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Dae

Switch between D3D and OGL

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Dae    160
I'm sorry if there are topics on this. I did a search and found some information, but not much. I wanted to initially set the structure of my engine up so that I could switch between OGL and D3D on the fly. I know that my program would have to be structured well, and I might need to use a few if/else statements somewhere to see if the program is running D3D or OGL. This is basicly what I'm trying to accomplish:
#include <iostream>

namespace D3D {

class CFramework
{
private:

protected:

public:
	CFramework() {}
	void Draw() { std::cout << "D3D Draw();" << std::endl; }
};

}

namespace OGL {

class CFramework
{
private:

protected:

public:
	CFramework() {}
	void Draw() { std::cout << "OGL Draw();" << std::endl; }
};

}


class CFramework
{
private:
	enum libChoice {D3D, OGL};
	libChoice lib;

protected:

public:
	D3D::CFramework*    m_pD3DFrame;
	OGL::CFramework*    m_pOGLFrame;

	CFramework()
	{
		lib = D3D;
		if(lib == D3D)
			m_pD3DFrame = new D3D::CFramework();
		else if(lib == OGL)
			m_pOGLFrame = new OGL::CFramework();
	}
};
           


int main()
{
    CFramework* frame = new CFramework();
	
	//frame->m_pD3DFrame->Draw();
    frame.Draw();

    std::cin.get();
    
    return 0;
}
frame.Draw() doesn't work of course, that was just an idea, but wouldn't be a good idea because I'd have to make a function in that framework that D3D and OGL have. That or I have the instance of my choice, D3D or OGL, returned to me and I call Draw() from that. How would I get that working? or would I be forced to use if/else statements everywhere, or would I be able to if they were derived from the same hierarchy? Thanks for any info. :)

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Bezben    202
You could create a common interface class:

class IFramework
{
public:
void Draw( void ) = 0;
void Release( void ) = 0;
};

Them make your concrete versions:

class D3DFramework : public IFramework
{
public:
void Draw( void ) {cout << "D3D" << end;}
void Release( void ) {delete this;}
};

class OGLFramework : public IFramework
{
public:
void Draw( void ) {cout << "OGL" << end;}
void Release( void ) {delete this;}
};

etc...

Then make a loader function:

enum libChoice {D3D, OGL};

IFramework* GetFramework( libChoice lib )
{
if(lib == D3D)
return new D3DFramework();
else if(lib == OGL)
return new OGLFramework();
}


int main()
{
IFramework* frame = GetFramework( D3D );

frame->Draw();
std::cin.get();

frame->Release();
return 0;

}


And trust me when I say this, it'll take a hell of a lot of work to make decent wrappers.

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Dae    160
Haha, alright thanks man. Its too bad theres no like generic pointer that would point to D3D or OGL even though they are different classes. Deriving them from the same class works.. but eh wouldn't that be a little high maintenance.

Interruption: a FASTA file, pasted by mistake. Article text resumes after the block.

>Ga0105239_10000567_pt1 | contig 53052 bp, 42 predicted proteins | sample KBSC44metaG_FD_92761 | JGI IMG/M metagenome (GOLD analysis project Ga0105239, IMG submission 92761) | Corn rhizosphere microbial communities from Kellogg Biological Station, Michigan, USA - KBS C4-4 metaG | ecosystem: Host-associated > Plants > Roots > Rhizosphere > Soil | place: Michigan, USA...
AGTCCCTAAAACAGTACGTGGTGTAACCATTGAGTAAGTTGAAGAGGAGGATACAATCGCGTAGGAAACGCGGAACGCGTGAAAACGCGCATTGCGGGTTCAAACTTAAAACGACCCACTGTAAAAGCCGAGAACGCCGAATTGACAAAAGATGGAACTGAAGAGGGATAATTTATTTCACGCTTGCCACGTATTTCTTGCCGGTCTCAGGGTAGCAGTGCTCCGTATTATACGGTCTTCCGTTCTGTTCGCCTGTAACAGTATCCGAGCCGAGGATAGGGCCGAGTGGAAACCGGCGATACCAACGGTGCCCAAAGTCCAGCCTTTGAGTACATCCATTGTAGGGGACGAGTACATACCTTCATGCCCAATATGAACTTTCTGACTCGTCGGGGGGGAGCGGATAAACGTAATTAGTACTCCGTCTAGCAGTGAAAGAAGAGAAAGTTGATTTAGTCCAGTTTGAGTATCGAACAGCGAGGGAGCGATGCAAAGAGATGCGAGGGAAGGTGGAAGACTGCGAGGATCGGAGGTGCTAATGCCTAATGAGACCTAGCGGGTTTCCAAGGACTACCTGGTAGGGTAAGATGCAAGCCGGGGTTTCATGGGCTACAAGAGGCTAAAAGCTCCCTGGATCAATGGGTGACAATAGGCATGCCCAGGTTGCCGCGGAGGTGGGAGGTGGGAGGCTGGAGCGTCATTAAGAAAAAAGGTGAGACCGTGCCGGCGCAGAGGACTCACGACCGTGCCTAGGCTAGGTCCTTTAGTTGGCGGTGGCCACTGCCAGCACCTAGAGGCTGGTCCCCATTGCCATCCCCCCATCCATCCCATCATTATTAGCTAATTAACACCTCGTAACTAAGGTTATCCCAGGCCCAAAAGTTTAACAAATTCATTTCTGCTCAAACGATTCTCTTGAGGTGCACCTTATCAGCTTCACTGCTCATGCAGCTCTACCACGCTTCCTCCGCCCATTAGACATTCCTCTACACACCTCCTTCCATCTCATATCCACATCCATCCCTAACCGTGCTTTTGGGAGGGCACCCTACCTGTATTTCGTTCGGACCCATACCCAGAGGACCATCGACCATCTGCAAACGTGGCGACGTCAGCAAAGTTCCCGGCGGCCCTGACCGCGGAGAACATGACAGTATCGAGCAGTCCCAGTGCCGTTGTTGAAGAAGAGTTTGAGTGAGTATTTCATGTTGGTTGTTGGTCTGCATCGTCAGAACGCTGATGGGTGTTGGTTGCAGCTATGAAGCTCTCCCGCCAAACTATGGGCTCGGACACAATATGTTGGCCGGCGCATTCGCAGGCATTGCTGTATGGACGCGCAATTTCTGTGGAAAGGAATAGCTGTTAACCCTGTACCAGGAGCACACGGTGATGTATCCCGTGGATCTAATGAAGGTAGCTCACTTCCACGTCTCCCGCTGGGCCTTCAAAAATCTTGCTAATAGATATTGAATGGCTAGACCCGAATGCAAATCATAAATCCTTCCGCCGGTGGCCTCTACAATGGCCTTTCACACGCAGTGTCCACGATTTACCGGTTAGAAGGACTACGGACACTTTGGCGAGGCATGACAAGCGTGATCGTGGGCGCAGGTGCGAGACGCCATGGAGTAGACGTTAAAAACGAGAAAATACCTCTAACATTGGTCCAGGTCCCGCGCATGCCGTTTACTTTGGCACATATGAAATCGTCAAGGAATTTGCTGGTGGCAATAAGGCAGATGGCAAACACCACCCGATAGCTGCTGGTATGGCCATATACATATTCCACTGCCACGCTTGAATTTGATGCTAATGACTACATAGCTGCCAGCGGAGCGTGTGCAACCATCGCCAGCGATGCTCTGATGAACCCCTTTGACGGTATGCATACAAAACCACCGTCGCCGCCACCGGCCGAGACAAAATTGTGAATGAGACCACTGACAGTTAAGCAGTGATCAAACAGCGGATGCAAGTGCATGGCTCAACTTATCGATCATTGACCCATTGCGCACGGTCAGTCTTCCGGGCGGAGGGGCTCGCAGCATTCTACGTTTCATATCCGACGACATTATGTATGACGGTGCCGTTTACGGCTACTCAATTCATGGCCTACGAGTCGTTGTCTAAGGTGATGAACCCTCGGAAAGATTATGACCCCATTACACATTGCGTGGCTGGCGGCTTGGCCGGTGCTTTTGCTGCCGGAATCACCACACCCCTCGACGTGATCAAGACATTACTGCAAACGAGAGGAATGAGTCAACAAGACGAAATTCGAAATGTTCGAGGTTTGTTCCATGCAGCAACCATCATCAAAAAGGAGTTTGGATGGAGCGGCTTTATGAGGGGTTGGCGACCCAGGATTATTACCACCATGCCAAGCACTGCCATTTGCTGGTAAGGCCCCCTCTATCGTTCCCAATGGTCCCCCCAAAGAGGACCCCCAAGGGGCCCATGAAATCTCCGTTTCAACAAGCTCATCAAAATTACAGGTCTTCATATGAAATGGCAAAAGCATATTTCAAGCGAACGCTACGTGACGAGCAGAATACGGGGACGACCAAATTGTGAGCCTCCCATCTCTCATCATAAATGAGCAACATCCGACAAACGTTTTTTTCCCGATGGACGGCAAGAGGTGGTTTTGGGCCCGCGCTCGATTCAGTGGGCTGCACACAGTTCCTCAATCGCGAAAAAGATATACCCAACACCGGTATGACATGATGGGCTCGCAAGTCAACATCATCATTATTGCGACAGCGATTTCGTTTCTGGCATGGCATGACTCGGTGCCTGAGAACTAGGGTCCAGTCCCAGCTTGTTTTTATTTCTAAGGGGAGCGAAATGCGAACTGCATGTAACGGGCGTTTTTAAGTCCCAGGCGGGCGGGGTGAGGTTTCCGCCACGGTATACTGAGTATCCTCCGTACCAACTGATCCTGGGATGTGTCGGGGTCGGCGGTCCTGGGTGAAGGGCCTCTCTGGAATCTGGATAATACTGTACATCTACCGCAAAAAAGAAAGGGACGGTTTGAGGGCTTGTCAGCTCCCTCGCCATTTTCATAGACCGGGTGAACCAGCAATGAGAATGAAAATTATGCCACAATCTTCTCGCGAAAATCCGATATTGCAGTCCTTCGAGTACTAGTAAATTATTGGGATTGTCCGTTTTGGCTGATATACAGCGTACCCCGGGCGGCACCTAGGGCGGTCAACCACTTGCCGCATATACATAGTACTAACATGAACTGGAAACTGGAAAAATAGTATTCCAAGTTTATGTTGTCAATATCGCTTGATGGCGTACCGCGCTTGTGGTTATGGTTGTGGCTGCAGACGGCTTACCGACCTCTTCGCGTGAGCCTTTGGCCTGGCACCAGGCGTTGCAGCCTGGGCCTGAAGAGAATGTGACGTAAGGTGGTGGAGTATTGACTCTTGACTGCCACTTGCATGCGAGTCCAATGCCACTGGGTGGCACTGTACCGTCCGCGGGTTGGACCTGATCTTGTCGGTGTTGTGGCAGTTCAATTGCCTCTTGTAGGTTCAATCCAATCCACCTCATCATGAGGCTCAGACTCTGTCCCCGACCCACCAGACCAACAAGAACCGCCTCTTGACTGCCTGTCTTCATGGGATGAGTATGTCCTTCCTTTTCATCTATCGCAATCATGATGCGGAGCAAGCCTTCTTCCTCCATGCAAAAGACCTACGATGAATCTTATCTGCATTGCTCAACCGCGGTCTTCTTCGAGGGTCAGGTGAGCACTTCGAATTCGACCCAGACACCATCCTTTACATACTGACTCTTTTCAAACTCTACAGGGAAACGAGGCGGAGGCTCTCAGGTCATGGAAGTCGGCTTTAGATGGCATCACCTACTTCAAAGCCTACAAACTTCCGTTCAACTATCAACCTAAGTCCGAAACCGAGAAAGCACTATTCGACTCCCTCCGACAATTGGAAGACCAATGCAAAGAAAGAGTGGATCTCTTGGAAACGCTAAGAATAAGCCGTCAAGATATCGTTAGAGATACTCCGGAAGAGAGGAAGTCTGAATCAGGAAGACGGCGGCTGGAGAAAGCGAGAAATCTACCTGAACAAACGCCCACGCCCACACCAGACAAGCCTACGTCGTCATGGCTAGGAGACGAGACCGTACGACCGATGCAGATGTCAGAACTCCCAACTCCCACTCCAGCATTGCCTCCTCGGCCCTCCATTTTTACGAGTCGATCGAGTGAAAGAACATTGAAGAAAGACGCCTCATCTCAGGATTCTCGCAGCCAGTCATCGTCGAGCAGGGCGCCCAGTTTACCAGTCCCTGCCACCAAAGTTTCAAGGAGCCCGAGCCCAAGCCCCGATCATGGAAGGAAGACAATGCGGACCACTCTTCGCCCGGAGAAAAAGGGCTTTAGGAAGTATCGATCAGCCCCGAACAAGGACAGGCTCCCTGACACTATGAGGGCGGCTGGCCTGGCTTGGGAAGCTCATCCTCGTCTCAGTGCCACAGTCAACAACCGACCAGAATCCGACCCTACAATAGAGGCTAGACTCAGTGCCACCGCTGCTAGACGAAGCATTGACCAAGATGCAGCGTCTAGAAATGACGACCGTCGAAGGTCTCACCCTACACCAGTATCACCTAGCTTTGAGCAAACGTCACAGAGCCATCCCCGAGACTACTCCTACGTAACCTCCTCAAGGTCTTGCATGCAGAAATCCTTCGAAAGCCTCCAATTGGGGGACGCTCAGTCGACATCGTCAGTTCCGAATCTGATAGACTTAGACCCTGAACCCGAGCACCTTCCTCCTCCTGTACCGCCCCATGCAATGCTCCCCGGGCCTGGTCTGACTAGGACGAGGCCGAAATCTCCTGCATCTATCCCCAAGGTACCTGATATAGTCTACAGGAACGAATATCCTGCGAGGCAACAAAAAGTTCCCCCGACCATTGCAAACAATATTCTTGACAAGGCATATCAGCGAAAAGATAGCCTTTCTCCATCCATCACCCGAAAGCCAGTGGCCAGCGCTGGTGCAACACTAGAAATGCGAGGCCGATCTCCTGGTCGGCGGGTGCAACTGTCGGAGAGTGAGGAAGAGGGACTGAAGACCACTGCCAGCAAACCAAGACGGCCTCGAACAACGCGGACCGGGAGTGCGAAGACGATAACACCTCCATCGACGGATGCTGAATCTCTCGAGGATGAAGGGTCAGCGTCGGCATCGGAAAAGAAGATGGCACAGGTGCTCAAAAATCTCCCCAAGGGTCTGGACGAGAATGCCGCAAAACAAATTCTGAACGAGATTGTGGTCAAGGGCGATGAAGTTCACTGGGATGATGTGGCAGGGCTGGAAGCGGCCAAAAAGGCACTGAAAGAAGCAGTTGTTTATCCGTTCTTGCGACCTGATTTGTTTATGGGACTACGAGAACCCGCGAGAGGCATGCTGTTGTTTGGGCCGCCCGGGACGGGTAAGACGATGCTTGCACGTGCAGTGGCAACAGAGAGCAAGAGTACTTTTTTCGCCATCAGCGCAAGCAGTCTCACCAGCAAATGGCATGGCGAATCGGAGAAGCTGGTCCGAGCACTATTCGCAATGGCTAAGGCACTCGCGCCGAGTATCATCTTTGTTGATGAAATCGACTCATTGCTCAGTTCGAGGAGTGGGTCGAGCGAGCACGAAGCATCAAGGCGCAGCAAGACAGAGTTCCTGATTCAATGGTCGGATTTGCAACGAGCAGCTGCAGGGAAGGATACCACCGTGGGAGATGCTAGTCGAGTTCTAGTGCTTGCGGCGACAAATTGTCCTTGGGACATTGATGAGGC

If anyone knows of another way too I'd really appreciate it! :)

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Bezben    202
If that were the case we'd only have one api...

My version runs to a class interface with about 60 odd methods, but that included texture/vertex and index buffers/pixel and vertex shaders. And it took bloody ages. A simple version with simple texture primitives wouldn't take too long to write.

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Dae    160
How does that mean we'd only have one api?

Thanks for the help again, this is much more fun than c to f programs ;)

I had to get some help with this in IRC, and I've modified it a bit. It was recommended that I use an ADT (I think), and have a Mutex because the Instance() method wasn't safe. I think its coming along okay at least. If anyone comes across this topic (like I came across others) and wants to see more code.

#include <iostream>
#include <vector>
#include <windows.h>

class CMutex
{
private:

protected:

public:
HANDLE Create();
bool Lock(HANDLE);
bool Unlock(HANDLE);
};

HANDLE CMutex::Create()
{
HANDLE hMutex = 0;

// Create a mutex with no initial owner.
hMutex = CreateMutex(
NULL, // default security attributes
FALSE, // initially not owned
NULL);

if (hMutex == NULL) {
std::cout << "CreateMutex error: \n" << GetLastError() << std::endl;
} else {
if (GetLastError() == ERROR_ALREADY_EXISTS) {
std::cout << "CreateMutex opened existing mutex. \n" << std::endl;
} else {
std::cout << "CreateMutex created new mutex. \n" << std::endl;
}
}

return hMutex;
}

bool CMutex::Lock(HANDLE hMutex)
{
DWORD dwWaitResult;

// Request ownership of mutex.

dwWaitResult = WaitForSingleObject(
hMutex, // handle to mutex
5000L); // five-second time-out interval

switch (dwWaitResult) {
// The thread got mutex ownership.
case WAIT_OBJECT_0:
return true;

// Cannot get mutex ownership due to time-out.
case WAIT_TIMEOUT:
return false;

// Got ownership of the abandoned mutex object.
case WAIT_ABANDONED:
return false;
}

return true;
}

bool CMutex::Unlock(HANDLE hMutex)
{
if (!ReleaseMutex(hMutex)) {
// Deal with error.
return false;
}
}

CMutex* Mutex = new CMutex;

//extern CMutex* Mutex;

class D3DFramework;
class OGLFramework;

//C*class name* = Class
//A*class name* = Abstract Class

class ARenderSystem
{
private:

public:
virtual void Draw(void) = 0;
virtual void Release(void) = 0;

};

class CSystem
{
private:
enum libChoice {D3D, OGL};
static libChoice lib;

static ARenderSystem* m_aRender;
static CSystem* m_cInstance;
static std::string m_sClassName;

protected:
CSystem() {}

public:
void SwitchRenderSystem();

static ARenderSystem* Render();
static CSystem* Instance();
};

CSystem* CSystem::m_cInstance = 0;